public employees

What do Moises Dominguez, Cameron Leeds and Charlie McLaughlin have in common?

All of them are public employees listed in the most recent “Weekly Toll” list of workers killed in the workplace last week.*

But the similarities stop there.  An full investigation will be conducted on the death of Dominguez, who worked for the city of Durango New Mexico’s solid waste, trash and recycling division. And if violations of OSHA standards are identified, the city will be cited.

Nothing similar is likely to happen for Leeds or McLaughlin, however, because unlike Dominguez, they work in states where public employees have no legal right to work in a safe workplace. Missouri and Oklahoma are two of 24 states in this country where there is no OSHA coverage for public employees.

Leed’s truck was hit by a train in Liberty, Missouri when he attempted to cross a double set of train tracks, and McLaughlin was killed in Mangum City, Oklahoma while loading a roll-off dumpster onto a hauler and chain-link debris in the dumpster became entangled in a high voltage power line, electrocuting him.

Their deaths will receive no thorough investigation, and certainly no citations — no further media coverage, no penalties to deter further neglect of OSHA standards or other safe practices that can save lives, and no lessons learned.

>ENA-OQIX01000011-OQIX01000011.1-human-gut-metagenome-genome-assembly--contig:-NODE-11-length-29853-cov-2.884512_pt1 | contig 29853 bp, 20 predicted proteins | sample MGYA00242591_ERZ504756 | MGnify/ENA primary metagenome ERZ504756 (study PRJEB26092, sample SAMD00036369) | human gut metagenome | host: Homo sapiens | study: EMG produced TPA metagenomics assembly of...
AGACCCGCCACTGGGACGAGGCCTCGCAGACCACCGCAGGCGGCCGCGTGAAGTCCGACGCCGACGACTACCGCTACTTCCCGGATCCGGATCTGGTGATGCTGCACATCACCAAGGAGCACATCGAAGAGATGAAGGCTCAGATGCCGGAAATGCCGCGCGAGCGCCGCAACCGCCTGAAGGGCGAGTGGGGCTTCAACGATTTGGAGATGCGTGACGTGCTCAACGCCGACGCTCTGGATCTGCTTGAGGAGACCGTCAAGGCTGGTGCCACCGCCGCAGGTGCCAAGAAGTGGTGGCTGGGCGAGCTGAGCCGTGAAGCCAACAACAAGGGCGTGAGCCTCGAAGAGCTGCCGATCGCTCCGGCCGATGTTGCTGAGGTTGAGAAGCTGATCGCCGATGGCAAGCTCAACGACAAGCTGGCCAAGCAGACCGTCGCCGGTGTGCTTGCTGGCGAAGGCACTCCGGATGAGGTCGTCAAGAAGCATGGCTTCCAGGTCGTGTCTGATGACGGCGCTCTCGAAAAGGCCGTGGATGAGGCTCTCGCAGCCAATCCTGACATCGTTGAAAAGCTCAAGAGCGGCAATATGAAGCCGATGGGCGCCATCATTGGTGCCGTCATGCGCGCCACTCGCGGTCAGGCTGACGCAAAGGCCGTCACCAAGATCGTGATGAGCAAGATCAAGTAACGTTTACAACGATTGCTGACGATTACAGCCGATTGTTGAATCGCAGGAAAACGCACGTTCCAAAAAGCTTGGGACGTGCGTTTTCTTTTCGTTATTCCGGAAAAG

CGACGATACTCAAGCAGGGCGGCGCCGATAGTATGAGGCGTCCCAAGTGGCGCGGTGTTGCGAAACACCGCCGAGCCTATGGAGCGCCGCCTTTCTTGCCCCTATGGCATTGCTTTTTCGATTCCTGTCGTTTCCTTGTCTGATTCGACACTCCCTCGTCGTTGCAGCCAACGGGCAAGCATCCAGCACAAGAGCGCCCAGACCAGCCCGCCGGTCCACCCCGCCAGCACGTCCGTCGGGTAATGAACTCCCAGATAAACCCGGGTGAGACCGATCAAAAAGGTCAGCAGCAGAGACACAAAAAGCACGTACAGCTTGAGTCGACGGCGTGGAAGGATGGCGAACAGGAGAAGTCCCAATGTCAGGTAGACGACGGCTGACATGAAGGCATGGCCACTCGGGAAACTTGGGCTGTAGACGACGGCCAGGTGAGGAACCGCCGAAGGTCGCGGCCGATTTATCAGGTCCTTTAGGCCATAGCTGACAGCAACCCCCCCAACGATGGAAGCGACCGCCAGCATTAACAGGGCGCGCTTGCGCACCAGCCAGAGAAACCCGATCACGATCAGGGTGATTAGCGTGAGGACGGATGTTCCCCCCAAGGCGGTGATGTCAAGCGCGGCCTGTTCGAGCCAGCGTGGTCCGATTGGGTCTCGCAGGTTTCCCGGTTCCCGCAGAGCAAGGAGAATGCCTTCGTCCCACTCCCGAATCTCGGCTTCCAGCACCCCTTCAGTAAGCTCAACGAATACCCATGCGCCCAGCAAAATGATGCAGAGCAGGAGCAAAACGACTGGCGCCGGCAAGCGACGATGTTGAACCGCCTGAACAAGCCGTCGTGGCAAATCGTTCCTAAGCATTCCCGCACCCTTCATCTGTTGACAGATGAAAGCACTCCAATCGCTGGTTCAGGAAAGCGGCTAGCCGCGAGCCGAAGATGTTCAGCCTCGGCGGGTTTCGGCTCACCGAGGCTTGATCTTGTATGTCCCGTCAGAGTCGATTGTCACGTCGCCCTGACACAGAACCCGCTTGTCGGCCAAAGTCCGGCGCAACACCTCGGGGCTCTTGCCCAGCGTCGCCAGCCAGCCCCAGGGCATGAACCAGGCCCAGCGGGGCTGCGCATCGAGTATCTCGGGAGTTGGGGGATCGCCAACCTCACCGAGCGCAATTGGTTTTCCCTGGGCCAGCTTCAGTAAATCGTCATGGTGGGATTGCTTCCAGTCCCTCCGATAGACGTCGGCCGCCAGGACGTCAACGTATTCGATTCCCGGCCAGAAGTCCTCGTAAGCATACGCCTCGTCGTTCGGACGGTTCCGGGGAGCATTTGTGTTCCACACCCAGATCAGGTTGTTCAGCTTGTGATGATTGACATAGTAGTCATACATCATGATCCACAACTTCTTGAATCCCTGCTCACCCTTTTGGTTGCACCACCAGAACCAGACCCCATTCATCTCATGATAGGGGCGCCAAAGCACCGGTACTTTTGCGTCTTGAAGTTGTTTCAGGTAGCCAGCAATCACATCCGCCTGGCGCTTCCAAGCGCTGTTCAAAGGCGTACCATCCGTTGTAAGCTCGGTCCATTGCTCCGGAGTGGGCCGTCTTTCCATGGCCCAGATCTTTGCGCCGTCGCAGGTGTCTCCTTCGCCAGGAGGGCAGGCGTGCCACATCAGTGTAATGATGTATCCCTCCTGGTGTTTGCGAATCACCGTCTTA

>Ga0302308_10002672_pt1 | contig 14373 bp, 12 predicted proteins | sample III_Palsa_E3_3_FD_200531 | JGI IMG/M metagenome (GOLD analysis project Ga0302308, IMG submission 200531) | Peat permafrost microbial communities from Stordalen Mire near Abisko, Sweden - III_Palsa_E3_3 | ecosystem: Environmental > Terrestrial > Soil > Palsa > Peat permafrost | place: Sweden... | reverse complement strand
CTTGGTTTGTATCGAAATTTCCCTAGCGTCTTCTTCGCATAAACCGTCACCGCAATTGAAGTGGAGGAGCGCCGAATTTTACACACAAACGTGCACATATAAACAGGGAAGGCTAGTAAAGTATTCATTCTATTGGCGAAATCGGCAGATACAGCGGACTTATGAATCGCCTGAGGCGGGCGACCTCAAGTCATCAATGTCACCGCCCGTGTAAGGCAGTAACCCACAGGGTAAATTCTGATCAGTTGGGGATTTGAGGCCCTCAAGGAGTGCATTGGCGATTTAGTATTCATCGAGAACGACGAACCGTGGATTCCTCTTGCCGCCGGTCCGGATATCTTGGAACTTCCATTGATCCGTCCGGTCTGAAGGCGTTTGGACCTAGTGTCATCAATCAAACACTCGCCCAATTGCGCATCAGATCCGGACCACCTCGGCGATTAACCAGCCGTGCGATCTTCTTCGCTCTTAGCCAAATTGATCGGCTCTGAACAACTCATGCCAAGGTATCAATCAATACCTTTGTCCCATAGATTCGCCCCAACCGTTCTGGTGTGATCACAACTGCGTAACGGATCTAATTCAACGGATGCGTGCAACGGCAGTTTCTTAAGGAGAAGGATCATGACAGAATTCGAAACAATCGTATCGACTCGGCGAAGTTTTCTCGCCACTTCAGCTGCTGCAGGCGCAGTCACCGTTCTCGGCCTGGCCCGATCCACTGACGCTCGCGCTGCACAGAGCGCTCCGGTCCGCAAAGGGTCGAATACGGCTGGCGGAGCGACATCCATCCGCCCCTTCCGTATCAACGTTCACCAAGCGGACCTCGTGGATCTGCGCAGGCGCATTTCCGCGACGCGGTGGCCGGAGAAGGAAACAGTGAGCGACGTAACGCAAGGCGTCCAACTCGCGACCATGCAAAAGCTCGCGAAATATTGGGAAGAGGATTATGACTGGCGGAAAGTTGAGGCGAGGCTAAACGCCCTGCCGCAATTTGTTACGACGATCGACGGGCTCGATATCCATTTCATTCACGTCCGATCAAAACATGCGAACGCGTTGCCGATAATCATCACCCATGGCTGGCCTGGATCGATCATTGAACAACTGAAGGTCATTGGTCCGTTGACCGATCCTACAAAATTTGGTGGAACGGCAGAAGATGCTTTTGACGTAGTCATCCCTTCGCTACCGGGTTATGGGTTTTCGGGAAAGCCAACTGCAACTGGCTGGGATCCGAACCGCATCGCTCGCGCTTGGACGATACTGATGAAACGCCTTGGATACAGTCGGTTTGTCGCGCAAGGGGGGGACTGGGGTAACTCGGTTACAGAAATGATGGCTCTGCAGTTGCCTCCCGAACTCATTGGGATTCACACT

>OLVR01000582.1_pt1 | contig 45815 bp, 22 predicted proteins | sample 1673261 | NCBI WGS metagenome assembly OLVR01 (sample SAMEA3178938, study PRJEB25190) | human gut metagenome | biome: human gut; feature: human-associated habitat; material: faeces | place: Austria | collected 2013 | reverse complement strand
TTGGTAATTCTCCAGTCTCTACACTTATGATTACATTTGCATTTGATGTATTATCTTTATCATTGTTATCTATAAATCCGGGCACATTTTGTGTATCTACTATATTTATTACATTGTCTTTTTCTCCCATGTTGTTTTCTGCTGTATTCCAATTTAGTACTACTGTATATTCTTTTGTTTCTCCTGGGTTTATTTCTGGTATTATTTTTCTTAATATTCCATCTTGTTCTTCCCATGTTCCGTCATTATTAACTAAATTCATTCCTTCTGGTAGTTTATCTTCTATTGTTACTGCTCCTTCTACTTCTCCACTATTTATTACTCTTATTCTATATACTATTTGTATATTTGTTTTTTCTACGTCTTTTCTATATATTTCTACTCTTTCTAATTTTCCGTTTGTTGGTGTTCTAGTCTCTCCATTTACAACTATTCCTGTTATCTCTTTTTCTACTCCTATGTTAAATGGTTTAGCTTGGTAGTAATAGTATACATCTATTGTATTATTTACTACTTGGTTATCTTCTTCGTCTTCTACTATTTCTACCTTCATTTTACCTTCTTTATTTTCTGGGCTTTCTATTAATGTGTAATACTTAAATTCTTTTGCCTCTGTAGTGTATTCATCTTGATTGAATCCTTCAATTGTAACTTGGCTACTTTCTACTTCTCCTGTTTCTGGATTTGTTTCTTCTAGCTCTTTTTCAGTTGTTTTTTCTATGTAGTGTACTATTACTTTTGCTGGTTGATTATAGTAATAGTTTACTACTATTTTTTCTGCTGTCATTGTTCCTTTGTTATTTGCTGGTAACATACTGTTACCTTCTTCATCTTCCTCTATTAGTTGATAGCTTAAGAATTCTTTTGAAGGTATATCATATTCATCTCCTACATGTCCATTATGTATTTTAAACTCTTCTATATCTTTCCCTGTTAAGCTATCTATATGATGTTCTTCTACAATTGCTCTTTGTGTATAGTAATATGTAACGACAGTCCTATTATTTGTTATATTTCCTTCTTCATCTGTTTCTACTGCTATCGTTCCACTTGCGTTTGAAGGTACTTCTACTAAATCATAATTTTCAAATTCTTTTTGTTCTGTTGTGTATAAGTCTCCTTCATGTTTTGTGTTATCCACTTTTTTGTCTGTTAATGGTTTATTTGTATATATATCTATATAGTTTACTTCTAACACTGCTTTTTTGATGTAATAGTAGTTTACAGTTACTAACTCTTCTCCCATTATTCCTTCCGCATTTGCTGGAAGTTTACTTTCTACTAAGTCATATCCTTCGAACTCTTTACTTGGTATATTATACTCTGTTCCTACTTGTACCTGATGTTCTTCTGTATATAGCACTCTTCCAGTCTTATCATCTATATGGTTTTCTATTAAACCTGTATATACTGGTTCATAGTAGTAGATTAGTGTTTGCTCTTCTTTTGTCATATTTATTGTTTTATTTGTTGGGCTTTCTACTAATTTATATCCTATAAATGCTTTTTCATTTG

Yes, you read that right. Almost 50 years after the Occupational Safety and Health Act was passed, eight million public employees in this country still do not have the right to a safe workplace.  Doesn’t matter if they work with heavy equipment on highways, or in mental health institutions or in prisons or in wastewater treatment plants. Doesn’t matter if they get injured, sick or die.

If you’re a public employee who happens to work in one of those states, you’re just out of luck. You’re a second class citizen without the basic human right to come home healthy and alive at the end of the work day.  And to add insult to injury, the Supreme Court now says that you don’t even have the same right to organize a union as private sector workers have.

Why are we still living (and dying) with this obvious miscarriage of justice?

The Occupational Safety and Health Act, passed in 1970, did not cover public employees.  But there were two options for public employee protections. First, if a state chose to run its own program (an OSHA State Plan program), the law requires the state to cover public employees. Twenty-one states and Puerto Rico do that.

In the other 24 states, public employees remain second class citizens — public servants like are apparently expected to give their lives for their city.

What really makes me mad is that the law also gave states the option to adopt an OSHA “Public Employee-only” state plan that would be half funded by federal OSHA (while the feds continue to cover private sector employees), but only 5 states have chosen to do so over the past 4 decades: Connecticut, New Jersey, New York, Illinois and Maine, as well as the Virgin Islands.

In the other 24 states, public employees remain second class citizens — public servants like are apparently expected to give their lives for their city.

And it’s not because public employment is safer: